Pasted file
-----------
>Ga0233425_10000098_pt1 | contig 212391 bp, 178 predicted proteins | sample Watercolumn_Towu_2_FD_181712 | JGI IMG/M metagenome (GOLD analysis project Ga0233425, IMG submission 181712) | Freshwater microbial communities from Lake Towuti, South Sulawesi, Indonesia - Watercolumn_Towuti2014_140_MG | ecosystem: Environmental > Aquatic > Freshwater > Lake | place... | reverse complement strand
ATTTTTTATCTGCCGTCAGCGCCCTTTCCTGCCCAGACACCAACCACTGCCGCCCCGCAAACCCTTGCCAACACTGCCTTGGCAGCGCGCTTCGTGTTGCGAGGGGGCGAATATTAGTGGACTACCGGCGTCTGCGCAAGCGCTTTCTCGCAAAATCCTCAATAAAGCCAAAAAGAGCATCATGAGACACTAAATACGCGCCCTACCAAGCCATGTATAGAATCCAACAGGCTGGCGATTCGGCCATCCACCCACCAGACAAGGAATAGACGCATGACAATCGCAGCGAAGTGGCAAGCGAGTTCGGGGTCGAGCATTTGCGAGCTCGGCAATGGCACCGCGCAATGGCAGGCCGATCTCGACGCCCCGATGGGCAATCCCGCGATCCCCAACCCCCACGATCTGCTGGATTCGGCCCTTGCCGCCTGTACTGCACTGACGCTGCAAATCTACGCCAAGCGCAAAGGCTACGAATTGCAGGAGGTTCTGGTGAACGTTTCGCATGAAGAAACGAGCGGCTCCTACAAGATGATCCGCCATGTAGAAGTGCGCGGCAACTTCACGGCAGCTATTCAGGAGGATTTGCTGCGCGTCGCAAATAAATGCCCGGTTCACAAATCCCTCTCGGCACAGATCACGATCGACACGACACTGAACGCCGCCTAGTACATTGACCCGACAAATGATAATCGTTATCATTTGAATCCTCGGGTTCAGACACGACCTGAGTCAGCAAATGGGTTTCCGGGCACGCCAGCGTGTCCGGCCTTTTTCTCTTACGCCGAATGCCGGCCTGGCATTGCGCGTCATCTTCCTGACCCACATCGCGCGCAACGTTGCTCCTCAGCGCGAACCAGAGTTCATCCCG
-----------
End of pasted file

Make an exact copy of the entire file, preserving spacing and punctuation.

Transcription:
>Ga0233425_10000098_pt1 | contig 212391 bp, 178 predicted proteins | sample Watercolumn_Towu_2_FD_181712 | JGI IMG/M metagenome (GOLD analysis project Ga0233425, IMG submission 181712) | Freshwater microbial communities from Lake Towuti, South Sulawesi, Indonesia - Watercolumn_Towuti2014_140_MG | ecosystem: Environmental > Aquatic > Freshwater > Lake | place... | reverse complement strand
ATTTTTTATCTGCCGTCAGCGCCCTTTCCTGCCCAGACACCAACCACTGCCGCCCCGCAAACCCTTGCCAACACTGCCTTGGCAGCGCGCTTCGTGTTGCGAGGGGGCGAATATTAGTGGACTACCGGCGTCTGCGCAAGCGCTTTCTCGCAAAATCCTCAATAAAGCCAAAAAGAGCATCATGAGACACTAAATACGCGCCCTACCAAGCCATGTATAGAATCCAACAGGCTGGCGATTCGGCCATCCACCCACCAGACAAGGAATAGACGCATGACAATCGCAGCGAAGTGGCAAGCGAGTTCGGGGTCGAGCATTTGCGAGCTCGGCAATGGCACCGCGCAATGGCAGGCCGATCTCGACGCCCCGATGGGCAATCCCGCGATCCCCAACCCCCACGATCTGCTGGATTCGGCCCTTGCCGCCTGTACTGCACTGACGCTGCAAATCTACGCCAAGCGCAAAGGCTACGAATTGCAGGAGGTTCTGGTGAACGTTTCGCATGAAGAAACGAGCGGCTCCTACAAGATGATCCGCCATGTAGAAGTGCGCGGCAACTTCACGGCAGCTATTCAGGAGGATTTGCTGCGCGTCGCAAATAAATGCCCGGTTCACAAATCCCTCTCGGCACAGATCACGATCGACACGACACTGAACGCCGCCTAGTACATTGACCCGACAAATGATAATCGTTATCATTTGAATCCTCGGGTTCAGACACGACCTGAGTCAGCAAATGGGTTTCCGGGCACGCCAGCGTGTCCGGCCTTTTTCTCTTACGCCGAATGCCGGCCTGGCATTGCGCGTCATCTTCCTGACCCACATCGCGCGCAACGTTGCTCCTCAGCGCGAACCAGAGTTCATCCCG